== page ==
Home Photography Ideas: Take Beautiful Bokeh Baby Portraits

Watch Video: Home Photography Ideas – Take Beautiful Baby Portraits with Bokeh Effect

Most parents want beautiful photos of their babies, and one way to achieve this is to use a shallow depth of field to add lots of background blur, emphasizing the softness and fragility of the subject.

A prime lens with a wide maximum aperture like a 50mm f/1.4 is handy here. The large aperture means we can shoot with a shallow depth of field, picking out detail while blurring everything else. The large apertures also allow us to work in low-light conditions, so they’re perfect for window-lit portraits where the light can be quite dim.

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Younger babies, like two-month-old Alice here, won’t crawl or sit up on their own, which means you can focus precisely and take some time to frame the shot. On the other hand, this also means that you are limited in the types of poses you can try.

There are really only three options: lay them on your back, try them on your stomach, or have the parents hold them. The limitations of shooting can be a blessing, forcing you to focus your attention on perfecting shots while working with what’s available.

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Get great baby portraits with nice soft depth of field (Image credit: James Paterson)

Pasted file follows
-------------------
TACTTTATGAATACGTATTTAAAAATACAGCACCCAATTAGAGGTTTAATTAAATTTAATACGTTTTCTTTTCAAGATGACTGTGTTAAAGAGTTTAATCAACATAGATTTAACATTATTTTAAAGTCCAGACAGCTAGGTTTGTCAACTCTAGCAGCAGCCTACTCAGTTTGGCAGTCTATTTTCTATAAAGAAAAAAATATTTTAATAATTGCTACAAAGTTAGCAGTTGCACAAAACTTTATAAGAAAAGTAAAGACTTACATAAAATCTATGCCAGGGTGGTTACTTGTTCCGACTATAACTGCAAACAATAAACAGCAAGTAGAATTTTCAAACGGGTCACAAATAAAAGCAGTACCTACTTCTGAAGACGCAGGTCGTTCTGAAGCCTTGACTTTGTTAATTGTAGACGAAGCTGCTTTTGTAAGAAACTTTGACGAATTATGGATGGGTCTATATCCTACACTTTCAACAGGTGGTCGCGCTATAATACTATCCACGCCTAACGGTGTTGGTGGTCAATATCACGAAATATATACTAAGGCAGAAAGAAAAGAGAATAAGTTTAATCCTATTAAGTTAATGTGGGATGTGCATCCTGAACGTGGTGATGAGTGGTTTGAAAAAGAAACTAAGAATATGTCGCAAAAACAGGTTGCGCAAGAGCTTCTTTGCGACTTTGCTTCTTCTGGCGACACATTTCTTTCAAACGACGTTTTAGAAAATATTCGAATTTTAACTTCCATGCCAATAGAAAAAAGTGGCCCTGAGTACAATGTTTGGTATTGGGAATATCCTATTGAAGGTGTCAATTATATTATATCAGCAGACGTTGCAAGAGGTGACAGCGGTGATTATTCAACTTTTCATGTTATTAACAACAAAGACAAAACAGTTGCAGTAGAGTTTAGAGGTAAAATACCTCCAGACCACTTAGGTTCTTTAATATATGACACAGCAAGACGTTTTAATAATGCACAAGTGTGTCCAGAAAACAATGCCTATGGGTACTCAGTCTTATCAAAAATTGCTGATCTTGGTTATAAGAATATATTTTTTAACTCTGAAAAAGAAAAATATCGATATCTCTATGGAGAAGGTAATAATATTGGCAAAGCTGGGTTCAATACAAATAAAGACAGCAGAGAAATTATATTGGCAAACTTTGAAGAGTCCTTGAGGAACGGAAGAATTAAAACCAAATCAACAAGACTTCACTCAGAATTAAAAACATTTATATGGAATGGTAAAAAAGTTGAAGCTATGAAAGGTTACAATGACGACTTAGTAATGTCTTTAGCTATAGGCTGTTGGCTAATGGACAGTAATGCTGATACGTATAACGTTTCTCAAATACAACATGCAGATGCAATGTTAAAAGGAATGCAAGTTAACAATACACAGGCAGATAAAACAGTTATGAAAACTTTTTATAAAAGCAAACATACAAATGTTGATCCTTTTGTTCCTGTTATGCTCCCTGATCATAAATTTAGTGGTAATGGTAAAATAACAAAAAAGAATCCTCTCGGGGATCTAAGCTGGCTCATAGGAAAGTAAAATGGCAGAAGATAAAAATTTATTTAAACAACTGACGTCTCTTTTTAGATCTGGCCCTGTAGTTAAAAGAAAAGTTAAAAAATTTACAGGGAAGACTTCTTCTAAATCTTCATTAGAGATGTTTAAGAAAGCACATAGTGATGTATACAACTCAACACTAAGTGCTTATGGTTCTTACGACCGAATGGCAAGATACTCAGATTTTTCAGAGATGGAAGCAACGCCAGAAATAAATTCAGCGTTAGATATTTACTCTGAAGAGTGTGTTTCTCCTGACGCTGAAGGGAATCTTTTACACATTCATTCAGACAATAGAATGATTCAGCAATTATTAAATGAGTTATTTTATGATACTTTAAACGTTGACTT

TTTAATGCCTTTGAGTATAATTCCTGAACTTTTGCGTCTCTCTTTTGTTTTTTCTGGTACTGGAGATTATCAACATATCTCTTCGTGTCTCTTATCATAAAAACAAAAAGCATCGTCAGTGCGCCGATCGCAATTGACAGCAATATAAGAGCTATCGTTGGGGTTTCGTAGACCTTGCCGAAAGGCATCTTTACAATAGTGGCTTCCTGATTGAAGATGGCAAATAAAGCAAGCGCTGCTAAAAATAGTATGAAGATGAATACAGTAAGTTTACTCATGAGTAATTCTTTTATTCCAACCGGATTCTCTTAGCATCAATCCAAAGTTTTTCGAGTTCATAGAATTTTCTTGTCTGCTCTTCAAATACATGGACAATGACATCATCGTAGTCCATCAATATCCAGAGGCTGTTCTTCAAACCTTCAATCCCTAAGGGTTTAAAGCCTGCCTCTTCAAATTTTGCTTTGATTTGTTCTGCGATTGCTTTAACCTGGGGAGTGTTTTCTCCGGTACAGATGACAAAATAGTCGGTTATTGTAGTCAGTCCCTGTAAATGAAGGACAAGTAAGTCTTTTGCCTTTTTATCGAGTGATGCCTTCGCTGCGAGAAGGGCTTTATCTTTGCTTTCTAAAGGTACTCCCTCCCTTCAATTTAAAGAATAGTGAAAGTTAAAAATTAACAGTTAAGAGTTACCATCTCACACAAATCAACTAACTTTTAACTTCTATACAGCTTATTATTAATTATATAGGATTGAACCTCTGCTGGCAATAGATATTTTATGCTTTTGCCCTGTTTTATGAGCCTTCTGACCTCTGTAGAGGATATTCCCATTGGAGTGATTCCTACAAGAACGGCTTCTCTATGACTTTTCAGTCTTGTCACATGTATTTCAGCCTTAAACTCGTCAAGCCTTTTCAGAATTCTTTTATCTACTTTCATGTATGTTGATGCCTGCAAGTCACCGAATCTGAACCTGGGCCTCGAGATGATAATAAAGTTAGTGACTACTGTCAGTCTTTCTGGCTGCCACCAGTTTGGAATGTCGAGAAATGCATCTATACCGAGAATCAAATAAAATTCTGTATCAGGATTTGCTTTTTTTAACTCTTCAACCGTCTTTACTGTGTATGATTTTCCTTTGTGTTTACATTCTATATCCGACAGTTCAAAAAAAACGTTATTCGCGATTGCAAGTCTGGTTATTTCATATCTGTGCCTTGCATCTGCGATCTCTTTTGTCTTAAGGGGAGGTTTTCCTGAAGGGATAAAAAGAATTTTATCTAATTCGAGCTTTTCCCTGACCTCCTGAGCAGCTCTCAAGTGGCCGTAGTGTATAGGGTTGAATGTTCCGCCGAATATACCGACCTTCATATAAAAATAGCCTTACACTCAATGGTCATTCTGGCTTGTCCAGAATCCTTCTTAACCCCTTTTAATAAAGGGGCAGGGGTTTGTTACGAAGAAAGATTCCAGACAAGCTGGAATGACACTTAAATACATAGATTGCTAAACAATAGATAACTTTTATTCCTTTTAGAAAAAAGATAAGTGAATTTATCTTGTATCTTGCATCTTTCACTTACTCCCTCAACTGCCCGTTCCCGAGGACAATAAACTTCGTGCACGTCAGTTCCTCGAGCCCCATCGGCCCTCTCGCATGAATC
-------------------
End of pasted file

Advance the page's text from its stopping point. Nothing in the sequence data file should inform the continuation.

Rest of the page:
It helps if you come prepared. Bring a few blankets and pillows to the shoot – furry rugs can be handy as they add texture to photos and babies love the feel of them on their skin.

To the outside observer, one baby looks a lot like another (but don’t tell the parents that!), so look for ways to add personality to the shots. A favorite toy or blanket can work well. Also ask the parents for a change of clothes. Hats are particularly effective, as they frame the face and provide a pop of color.

A reflector is invaluable when shooting with window light, which illuminates one side of the subject more than the other. Placed in front of the window, the reflector returns part of the light towards the subject, raising the shadows. The effects are often quite subtle, but essential for professional results.